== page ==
Debra Bergoffen is Professor Emerita of Philosophy at George Mason University and the Bishop Hamilton Philosopher in Residence at American University. Her writings include The Philosophy of Simone de Beauvoir: Gendered Phenomenologies, Erotic Generosities (State University of New York Press, 1997), Contesting the Politics of Genocidal Rape: Affirming the Dignity of the Vulnerable Body (Routledge, 2012), and the coedited anthology, Confronting Global Gender Justice: Human Rights, Women’s Lives (Routledge, 2011). Her essays dealing with sexual violence in armed conflict, human rights, Simone de Beauvoir, Nietzsche, and Lacan have appeared in numerous edited collections and journals. She is currently working on a book titled Antigone After Auschwitz.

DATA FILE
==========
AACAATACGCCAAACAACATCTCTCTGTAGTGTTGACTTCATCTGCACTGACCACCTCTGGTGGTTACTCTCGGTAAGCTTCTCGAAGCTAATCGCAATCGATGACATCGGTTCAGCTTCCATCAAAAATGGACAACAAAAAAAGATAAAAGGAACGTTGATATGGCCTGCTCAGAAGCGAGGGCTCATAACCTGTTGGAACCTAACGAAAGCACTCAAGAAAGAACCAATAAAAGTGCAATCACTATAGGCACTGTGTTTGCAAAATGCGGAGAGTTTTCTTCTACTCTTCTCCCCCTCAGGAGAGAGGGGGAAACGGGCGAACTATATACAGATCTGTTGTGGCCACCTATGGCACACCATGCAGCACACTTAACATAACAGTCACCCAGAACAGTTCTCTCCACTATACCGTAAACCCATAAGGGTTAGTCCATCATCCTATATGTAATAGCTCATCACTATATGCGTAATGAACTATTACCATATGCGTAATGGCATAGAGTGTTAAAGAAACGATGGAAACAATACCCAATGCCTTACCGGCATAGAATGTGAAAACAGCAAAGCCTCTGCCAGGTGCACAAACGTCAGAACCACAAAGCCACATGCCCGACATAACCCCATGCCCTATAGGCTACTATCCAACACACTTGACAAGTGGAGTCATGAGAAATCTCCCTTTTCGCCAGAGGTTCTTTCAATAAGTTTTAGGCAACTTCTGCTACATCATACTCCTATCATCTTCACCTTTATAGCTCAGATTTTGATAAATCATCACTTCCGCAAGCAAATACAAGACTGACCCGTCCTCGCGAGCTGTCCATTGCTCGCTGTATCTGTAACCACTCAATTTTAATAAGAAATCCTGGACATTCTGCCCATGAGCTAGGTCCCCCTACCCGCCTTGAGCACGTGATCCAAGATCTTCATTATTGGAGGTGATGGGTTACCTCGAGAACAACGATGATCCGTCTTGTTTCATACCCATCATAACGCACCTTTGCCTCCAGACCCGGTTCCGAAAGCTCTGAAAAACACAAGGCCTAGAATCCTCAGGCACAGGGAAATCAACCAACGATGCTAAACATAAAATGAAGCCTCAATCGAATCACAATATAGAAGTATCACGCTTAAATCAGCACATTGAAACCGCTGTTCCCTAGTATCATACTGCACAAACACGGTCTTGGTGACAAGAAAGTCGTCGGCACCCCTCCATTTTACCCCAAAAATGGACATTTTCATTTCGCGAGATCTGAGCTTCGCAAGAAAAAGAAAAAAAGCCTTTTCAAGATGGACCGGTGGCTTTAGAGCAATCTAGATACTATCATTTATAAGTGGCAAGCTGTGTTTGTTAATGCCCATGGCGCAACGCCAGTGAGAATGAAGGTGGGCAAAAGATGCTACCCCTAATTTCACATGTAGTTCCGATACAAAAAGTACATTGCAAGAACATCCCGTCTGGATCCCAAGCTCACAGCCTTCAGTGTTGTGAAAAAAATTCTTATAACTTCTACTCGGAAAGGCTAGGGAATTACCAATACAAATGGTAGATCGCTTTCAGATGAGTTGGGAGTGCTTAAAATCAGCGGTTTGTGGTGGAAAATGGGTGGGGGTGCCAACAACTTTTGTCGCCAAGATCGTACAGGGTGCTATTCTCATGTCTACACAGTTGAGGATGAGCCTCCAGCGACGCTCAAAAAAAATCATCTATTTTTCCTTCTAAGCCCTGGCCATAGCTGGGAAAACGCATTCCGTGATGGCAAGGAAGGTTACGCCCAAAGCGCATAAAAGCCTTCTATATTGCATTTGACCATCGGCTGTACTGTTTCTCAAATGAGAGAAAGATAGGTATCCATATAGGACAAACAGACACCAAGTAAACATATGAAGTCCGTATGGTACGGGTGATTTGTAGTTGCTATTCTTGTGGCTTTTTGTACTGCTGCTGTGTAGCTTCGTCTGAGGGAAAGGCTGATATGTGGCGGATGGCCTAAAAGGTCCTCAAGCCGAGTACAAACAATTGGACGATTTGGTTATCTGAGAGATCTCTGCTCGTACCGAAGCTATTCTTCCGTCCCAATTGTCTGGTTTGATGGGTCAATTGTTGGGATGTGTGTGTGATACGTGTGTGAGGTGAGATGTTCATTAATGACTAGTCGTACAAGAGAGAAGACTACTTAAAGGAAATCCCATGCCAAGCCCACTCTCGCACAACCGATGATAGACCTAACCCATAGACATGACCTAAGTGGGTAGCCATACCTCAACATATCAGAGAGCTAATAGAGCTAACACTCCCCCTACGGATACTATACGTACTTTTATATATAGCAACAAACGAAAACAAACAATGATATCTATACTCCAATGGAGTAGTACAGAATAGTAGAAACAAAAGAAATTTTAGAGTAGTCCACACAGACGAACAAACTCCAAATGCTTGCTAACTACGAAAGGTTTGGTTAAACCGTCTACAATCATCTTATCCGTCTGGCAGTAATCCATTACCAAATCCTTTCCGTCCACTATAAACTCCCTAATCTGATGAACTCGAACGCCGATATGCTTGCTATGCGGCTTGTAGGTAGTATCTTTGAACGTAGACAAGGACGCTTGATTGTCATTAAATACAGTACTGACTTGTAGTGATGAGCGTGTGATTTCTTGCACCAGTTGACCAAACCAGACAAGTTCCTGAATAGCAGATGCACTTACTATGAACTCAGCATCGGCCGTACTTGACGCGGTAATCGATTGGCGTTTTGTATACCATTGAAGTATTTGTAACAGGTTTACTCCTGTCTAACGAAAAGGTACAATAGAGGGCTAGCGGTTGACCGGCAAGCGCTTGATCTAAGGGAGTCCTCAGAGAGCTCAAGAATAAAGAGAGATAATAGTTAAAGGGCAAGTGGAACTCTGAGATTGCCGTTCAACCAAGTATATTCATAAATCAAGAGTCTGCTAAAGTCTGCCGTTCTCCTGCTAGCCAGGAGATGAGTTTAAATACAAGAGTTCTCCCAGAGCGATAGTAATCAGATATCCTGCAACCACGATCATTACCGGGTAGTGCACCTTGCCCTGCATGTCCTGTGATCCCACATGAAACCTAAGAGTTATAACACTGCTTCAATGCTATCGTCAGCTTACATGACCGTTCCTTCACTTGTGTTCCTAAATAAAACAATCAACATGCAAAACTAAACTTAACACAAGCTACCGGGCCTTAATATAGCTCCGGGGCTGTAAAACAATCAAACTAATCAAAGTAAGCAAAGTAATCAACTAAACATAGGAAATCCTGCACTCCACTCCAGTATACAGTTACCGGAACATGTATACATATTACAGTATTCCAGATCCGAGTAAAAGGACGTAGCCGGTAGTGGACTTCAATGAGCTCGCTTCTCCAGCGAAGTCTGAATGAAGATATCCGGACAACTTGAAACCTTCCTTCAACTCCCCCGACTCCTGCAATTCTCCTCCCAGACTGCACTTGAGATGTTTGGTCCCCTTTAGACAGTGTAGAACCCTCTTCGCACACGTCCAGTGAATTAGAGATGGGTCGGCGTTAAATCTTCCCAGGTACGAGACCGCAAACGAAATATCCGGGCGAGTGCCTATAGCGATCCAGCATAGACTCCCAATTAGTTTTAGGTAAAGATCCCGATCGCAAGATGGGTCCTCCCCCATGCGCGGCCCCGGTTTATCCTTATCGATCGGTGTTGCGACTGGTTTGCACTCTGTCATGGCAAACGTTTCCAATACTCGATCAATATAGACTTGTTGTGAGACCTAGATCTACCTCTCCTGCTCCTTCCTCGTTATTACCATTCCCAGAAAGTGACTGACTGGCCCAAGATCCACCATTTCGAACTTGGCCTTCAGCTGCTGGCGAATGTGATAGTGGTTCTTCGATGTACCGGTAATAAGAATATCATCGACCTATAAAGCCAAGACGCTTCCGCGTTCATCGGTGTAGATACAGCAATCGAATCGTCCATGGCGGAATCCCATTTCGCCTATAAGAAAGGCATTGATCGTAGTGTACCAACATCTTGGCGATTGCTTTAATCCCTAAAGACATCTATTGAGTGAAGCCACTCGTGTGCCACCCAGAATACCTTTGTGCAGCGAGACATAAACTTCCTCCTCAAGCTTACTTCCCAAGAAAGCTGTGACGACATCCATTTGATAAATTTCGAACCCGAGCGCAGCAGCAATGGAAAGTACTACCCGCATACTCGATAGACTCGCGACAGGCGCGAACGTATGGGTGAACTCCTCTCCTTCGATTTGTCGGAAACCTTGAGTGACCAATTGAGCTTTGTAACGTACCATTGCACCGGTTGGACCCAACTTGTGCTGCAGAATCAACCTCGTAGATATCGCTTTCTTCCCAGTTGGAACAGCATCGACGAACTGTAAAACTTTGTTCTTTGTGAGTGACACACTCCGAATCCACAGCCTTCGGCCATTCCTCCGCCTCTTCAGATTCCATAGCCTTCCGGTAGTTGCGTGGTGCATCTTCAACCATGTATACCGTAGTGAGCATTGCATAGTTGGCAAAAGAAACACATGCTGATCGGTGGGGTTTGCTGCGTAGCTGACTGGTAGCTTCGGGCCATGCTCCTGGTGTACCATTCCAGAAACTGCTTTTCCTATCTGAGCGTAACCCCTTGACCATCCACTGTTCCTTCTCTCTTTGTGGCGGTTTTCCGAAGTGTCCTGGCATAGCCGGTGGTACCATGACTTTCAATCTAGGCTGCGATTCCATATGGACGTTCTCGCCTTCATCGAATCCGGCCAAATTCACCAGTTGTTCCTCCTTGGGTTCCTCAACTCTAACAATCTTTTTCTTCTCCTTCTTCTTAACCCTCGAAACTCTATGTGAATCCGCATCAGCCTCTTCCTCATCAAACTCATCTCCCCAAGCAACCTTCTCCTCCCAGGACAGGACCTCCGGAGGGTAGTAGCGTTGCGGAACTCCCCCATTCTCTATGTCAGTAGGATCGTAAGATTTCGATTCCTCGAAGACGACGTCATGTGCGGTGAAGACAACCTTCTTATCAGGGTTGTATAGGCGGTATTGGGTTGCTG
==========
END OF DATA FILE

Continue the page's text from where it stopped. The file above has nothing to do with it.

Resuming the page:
Tanella Boni is a writer and professor of philosophy at Houphouët‐Boigny University, Cocody, Abidjan (Ivory Coast), currently teaching at Université de Paris 8 as a visiting professor. She is a member of the Steering Committee of the International Federation of Philosophical Societies. Her works focus on human rights, African literatures and arts, feminist issues, and the relation between ethics and politics. She has authored several collections of poetry, essays, and novels, including Matins de couvre‐feu (Editions du Rocher, 2005); Les nègres n’iront jamais au paradis (Serpent à plumes, 2006); La diversité du monde. Réflexions sur l’écriture et les questions de notre temps (Editions L'Harmattan, 2010); Que vivent les femmes d’Afrique? (Éditions du Panama, 2008); L’avenir a rendez‐vous avec l’aube (Vents d'ailleurs, 2011); Toute d’étincelles vêtue (Vents d'ailleurs, 2014), and she is a contributor to the Routledge Companion to Feminist Philosophy, edited by Ann Garry, Serene Khader, and Alison Stone (2017).